VicPD officer ‘used an inappropriate amount of force’ when striking e-biker with cruiser, investigation finds

Victoria Police headquarters are pictured in this file photo.

Victoria police say the officer who hit an e-biker with their cruiser used an “inappropriate amount of force” and was disciplined as a result.

VicPD on Monday says it wrapped up its internal investigation into the Jan. 6, 2023, incident and submitted its findings to the Office of the Police Complaint Commissioner (OPCC).

Police say the investigation was launched after the e-biker “claimed to have sustained injuries during this interaction,” which happened on Gorge Road.

They say the investigation “took place to determine whether the officer had used an appropriate amount of force,” noting the use of a vehicle is considered an “intermediate use of force” that falls under the VicPD Use of Force policy.

“…it is generally rare for officers to use a vehicle as a force option,” said VicPD.

They say the incident occurred after an officer “observed a person of interest riding an e-bike. The officer had reason to believe that the person on the bike was wanted on warrants and was considered a danger to the community.”

VicPD says the officer followed at a distance before seeing the e-biker, while in the 300-block of Gorge Road, run a red light, which is a motor vehicle offence.

The officer activated lights and sirens and followed behind the e-biker.

“When the rider failed to stop, the officer used their vehicle to stop the e-bike by making contact with the rear wheel of the bike,” said police in a statement.

They say the officer had then discovered that the e-biker was wanted on out-of-province warrants for arrest, adding, “The rider of the bike was also found to be breaching court-ordered conditions related to a serious offence, was arrested for that breach and subsequently convicted.”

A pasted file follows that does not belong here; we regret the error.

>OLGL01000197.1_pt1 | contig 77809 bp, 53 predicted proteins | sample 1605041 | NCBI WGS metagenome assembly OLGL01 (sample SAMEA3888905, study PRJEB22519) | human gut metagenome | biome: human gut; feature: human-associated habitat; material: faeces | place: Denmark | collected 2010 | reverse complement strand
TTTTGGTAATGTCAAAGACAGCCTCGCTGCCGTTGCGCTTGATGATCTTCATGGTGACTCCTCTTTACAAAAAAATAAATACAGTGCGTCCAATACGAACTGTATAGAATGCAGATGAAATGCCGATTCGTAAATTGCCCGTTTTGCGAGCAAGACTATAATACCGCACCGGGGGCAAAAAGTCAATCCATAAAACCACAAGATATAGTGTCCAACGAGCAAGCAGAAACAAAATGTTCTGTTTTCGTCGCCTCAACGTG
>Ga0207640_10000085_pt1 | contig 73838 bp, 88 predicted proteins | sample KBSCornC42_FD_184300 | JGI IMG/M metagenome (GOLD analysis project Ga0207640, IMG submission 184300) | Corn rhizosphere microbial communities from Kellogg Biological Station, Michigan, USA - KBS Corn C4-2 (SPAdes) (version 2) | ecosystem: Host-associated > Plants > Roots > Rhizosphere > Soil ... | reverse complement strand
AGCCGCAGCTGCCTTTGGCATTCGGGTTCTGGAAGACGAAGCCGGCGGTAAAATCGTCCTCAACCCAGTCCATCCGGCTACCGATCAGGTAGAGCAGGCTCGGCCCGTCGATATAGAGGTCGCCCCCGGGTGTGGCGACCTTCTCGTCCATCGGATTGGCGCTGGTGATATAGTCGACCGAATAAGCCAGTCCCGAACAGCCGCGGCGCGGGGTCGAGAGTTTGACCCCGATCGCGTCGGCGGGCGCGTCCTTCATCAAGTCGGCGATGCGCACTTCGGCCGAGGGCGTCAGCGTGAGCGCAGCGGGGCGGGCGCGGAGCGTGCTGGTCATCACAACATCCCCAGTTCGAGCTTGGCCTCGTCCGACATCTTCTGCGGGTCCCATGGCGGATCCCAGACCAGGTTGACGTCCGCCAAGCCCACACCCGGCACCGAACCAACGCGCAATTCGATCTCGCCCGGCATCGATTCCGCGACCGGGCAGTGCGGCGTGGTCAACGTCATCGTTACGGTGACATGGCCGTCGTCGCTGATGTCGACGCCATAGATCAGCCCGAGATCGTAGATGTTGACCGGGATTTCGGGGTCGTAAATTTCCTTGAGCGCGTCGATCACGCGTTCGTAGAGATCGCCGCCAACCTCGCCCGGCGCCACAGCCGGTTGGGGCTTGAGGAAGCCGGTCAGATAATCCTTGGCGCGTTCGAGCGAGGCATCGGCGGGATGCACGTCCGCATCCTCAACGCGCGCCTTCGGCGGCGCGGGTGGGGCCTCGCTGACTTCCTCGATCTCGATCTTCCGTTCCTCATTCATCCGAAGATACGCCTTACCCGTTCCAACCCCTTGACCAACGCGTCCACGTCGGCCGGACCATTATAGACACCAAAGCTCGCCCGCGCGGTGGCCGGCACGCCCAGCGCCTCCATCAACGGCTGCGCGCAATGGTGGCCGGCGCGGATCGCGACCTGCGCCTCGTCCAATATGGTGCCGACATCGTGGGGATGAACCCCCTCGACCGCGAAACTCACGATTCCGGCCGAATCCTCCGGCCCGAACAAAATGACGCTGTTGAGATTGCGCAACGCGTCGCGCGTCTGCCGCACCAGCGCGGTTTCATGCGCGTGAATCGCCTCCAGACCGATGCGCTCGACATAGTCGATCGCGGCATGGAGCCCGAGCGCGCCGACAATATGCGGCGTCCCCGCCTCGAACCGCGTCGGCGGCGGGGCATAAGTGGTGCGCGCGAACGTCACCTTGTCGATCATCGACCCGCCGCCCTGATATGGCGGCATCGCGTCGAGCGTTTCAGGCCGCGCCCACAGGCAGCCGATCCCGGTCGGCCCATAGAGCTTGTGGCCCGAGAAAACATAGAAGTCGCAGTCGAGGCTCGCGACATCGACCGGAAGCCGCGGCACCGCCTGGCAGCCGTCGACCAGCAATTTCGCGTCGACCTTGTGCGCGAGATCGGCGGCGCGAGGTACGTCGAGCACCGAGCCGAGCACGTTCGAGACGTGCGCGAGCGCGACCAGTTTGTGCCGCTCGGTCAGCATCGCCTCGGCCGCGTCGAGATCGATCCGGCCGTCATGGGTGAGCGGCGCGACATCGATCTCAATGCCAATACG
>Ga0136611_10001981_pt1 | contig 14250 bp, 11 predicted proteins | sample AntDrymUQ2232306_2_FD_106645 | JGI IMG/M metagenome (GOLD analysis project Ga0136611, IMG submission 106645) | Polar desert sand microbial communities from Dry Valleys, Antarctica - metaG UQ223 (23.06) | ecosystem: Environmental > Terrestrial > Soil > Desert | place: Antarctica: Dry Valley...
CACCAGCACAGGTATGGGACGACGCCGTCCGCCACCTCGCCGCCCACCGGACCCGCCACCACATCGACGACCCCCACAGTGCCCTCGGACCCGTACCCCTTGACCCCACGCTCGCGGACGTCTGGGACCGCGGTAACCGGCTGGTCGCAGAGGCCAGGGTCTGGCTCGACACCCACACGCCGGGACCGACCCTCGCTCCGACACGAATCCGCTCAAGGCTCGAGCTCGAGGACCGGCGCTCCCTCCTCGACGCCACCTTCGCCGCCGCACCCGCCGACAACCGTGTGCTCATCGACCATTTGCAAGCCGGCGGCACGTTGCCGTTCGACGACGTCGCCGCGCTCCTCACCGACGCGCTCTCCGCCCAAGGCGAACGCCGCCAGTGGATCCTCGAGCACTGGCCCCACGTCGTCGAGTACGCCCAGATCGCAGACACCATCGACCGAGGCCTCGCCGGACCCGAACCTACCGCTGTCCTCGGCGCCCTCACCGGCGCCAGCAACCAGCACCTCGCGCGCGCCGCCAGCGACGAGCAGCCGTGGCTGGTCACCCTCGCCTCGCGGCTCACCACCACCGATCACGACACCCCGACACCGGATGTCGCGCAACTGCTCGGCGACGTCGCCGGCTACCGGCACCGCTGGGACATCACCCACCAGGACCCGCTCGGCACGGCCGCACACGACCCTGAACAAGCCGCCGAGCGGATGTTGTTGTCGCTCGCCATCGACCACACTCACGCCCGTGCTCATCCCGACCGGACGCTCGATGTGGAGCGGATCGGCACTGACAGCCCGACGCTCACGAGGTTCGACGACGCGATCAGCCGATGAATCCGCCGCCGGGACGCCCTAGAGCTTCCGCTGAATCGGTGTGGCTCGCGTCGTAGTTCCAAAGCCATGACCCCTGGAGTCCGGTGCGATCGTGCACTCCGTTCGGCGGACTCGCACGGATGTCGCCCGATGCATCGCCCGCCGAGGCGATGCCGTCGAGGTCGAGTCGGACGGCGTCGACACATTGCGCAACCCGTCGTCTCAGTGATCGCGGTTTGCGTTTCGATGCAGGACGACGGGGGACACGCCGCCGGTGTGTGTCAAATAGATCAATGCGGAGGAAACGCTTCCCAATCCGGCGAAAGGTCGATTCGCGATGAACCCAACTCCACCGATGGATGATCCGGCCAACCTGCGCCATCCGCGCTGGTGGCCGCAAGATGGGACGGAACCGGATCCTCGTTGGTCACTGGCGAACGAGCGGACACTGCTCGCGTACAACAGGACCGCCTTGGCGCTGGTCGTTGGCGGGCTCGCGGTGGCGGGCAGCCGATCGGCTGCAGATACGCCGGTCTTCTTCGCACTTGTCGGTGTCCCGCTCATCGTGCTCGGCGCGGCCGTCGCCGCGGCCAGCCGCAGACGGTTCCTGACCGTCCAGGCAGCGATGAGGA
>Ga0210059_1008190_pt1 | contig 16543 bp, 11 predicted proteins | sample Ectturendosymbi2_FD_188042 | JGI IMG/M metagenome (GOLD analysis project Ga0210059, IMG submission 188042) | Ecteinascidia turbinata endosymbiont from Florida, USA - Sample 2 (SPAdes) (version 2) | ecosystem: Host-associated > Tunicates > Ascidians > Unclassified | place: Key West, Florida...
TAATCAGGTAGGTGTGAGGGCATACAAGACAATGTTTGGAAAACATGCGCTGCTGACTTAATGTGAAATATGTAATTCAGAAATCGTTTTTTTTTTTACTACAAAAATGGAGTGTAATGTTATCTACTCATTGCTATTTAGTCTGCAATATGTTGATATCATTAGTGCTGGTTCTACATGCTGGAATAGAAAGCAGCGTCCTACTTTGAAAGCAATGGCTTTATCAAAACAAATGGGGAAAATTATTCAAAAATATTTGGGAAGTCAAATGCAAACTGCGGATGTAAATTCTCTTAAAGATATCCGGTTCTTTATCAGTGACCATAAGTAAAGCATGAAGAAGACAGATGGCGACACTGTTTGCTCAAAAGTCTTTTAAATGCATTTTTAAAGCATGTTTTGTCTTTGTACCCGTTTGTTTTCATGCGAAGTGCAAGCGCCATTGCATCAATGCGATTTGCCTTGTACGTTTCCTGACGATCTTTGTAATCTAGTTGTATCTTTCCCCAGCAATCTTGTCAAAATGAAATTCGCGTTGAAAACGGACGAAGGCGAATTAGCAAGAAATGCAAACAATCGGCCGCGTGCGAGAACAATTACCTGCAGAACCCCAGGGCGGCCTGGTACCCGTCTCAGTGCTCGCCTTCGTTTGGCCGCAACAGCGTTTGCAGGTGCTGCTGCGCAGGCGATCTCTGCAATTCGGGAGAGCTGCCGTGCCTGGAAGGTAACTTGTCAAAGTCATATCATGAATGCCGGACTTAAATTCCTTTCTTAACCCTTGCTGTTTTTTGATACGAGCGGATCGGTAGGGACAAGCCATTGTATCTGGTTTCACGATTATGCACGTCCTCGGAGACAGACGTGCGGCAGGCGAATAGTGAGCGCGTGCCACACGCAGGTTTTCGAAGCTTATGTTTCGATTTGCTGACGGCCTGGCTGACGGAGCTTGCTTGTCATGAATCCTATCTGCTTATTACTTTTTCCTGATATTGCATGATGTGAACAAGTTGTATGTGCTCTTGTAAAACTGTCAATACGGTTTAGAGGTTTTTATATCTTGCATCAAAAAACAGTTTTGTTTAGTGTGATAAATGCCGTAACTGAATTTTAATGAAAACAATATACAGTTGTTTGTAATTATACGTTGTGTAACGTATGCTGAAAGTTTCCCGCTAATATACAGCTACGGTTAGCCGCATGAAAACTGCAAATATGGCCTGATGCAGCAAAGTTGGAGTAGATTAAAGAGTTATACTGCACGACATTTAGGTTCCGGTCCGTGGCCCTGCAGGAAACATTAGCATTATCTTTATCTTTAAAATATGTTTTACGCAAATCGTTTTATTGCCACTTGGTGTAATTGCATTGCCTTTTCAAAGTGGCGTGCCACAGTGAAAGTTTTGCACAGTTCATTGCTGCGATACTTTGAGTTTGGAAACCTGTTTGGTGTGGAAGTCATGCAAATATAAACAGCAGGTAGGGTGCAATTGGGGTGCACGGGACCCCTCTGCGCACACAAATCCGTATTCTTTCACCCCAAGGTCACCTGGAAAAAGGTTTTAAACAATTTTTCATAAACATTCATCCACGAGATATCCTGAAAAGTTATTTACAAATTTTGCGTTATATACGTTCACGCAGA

Yet Stephen Harrison, a police accountability activist, says officers “don’t have the right to use lethal force in these instances,” adding in an interview with CHEK News, “I mean, who are you really keeping safe when you’re knocking over cyclists?”

READ PREVIOUS: E-biker sues VicPD for being struck by officer’s vehicle after running red light

In a 2023 court filing, Alkido Pashollari claims that on Jan. 6, 2023, he ran a red light while riding an e-bike on Gorge Road, where a VicPD officer then turned on their emergency lights.

In the filing, Pashollari says he “assumed” the officer was driving past them, so he continued riding. But moments later, the officer “drove beside me and hit me with her vehicle on my left side, knocking me to the ground.”

The documents say Pashollari suffered a dislocated shoulder and had to be taken to hospital. He claims he was unable to work for two weeks, and his bike was damaged. He sought more than $16,000 in damages.

CHEK News had reached out to Pashollari but did not hear back.

VicPD, meanwhile, says the e-biker’s injuries “were not sustained as claimed.”

Months after the suit was filed, VicPD denied the allegations. But earlier this month, the department amended its original claims, admitting to striking the e-biker.

It also said the City of Victoria should be sued, rather than VicPD, as the department “is not a legal entity and is not capable of being sued … the Corporation of the City of Victoria is the legal entity ultimately responsible for the conduct of the VicPD, including its employees.”

In regards to its investigation submitted to the OPCC, police say, “Additional details of the investigation and discipline cannot be provided.”

“…the officer had used an inappropriate amount of force, and the officer was disciplined,” added VicPD.

“The owner of the e-bike commenced the claims process with ICBC by filing court documents recently presented in media. ICBC is contacting the cyclist to clarify the Enhanced Care claims process.”

-with files from CHEK’s Oli Herrera

Ethan Morneau

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